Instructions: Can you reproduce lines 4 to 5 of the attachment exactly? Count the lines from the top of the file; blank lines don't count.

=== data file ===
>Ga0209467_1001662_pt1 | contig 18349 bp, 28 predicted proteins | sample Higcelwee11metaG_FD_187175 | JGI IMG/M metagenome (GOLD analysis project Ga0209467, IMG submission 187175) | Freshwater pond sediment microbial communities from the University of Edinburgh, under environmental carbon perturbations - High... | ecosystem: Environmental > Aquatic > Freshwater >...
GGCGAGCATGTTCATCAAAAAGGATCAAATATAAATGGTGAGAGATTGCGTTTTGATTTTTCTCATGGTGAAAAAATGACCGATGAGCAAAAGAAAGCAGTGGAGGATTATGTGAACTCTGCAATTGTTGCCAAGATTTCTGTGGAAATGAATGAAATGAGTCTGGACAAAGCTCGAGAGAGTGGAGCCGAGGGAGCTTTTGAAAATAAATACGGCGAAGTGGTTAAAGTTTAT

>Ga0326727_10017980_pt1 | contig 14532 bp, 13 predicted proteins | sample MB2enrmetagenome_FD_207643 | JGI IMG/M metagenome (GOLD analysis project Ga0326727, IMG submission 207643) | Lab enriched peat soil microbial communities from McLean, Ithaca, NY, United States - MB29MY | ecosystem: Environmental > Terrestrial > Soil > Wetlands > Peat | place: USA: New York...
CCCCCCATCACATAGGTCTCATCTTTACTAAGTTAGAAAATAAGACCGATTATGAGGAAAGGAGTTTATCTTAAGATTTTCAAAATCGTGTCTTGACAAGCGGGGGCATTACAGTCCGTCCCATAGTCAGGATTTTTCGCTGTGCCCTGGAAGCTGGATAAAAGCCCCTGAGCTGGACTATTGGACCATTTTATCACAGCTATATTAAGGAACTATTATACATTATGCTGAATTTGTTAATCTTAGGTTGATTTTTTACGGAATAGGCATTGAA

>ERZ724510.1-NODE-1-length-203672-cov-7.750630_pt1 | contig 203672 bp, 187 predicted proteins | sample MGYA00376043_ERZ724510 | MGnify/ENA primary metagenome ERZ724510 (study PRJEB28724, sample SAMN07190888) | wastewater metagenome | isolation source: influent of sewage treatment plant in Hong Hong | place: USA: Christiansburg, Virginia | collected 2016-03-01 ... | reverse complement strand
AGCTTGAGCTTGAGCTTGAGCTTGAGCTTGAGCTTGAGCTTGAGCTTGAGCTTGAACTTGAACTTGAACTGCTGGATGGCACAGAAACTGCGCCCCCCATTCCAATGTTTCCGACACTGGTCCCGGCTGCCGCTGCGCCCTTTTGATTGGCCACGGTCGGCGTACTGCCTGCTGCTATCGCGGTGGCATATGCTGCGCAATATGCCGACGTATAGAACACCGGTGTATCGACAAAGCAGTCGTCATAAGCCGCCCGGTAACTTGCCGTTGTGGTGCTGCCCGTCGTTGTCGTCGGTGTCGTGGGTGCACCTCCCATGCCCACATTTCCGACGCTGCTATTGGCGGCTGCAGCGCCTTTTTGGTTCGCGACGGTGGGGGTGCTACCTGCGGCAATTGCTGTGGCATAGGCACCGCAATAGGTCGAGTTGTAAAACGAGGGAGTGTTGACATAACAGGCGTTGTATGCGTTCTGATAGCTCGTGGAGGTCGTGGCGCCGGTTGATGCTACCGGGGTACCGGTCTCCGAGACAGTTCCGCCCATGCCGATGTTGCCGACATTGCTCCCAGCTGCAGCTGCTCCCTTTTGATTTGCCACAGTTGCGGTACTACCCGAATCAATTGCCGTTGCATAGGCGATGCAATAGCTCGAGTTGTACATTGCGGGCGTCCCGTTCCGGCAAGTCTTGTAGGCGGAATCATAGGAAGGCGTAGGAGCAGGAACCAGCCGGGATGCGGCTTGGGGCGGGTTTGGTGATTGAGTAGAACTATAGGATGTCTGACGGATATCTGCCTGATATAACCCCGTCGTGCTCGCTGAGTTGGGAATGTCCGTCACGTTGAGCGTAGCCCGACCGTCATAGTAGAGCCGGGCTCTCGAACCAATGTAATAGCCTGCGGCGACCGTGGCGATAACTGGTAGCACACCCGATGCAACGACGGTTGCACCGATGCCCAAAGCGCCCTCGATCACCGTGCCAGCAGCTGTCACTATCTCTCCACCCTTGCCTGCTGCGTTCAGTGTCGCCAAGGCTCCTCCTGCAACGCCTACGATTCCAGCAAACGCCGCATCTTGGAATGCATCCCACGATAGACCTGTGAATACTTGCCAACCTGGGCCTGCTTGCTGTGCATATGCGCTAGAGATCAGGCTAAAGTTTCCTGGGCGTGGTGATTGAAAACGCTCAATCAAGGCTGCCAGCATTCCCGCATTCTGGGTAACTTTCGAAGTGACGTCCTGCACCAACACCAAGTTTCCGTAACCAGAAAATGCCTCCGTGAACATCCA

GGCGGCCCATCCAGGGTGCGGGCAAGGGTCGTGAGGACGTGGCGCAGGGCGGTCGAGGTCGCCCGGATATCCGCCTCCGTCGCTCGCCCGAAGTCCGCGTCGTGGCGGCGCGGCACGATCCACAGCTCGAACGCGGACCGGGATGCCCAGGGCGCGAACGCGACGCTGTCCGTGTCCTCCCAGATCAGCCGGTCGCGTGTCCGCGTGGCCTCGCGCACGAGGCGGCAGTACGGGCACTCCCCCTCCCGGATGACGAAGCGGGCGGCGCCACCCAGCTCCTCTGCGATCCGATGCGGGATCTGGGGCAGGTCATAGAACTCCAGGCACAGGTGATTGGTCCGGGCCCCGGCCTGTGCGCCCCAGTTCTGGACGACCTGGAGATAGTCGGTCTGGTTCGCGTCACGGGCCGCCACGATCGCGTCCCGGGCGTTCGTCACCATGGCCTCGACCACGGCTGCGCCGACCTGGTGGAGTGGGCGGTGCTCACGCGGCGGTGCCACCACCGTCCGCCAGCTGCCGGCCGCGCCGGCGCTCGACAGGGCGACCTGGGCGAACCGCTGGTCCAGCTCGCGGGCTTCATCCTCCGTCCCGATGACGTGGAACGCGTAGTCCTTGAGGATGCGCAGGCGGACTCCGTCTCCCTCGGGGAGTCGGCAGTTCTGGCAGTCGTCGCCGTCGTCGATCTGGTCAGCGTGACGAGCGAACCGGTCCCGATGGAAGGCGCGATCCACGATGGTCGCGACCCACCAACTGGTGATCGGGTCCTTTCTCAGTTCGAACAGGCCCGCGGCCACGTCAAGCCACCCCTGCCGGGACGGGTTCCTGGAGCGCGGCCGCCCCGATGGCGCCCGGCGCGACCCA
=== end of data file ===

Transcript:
CCCCCCATCACATAGGTCTCATCTTTACTAAGTTAGAAAATAAGACCGATTATGAGGAAAGGAGTTTATCTTAAGATTTTCAAAATCGTGTCTTGACAAGCGGGGGCATTACAGTCCGTCCCATAGTCAGGATTTTTCGCTGTGCCCTGGAAGCTGGATAAAAGCCCCTGAGCTGGACTATTGGACCATTTTATCACAGCTATATTAAGGAACTATTATACATTATGCTGAATTTGTTAATCTTAGGTTGATTTTTTACGGAATAGGCATTGAA

>ERZ724510.1-NODE-1-length-203672-cov-7.750630_pt1 | contig 203672 bp, 187 predicted proteins | sample MGYA00376043_ERZ724510 | MGnify/ENA primary metagenome ERZ724510 (study PRJEB28724, sample SAMN07190888) | wastewater metagenome | isolation source: influent of sewage treatment plant in Hong Hong | place: USA: Christiansburg, Virginia | collected 2016-03-01 ... | reverse complement strand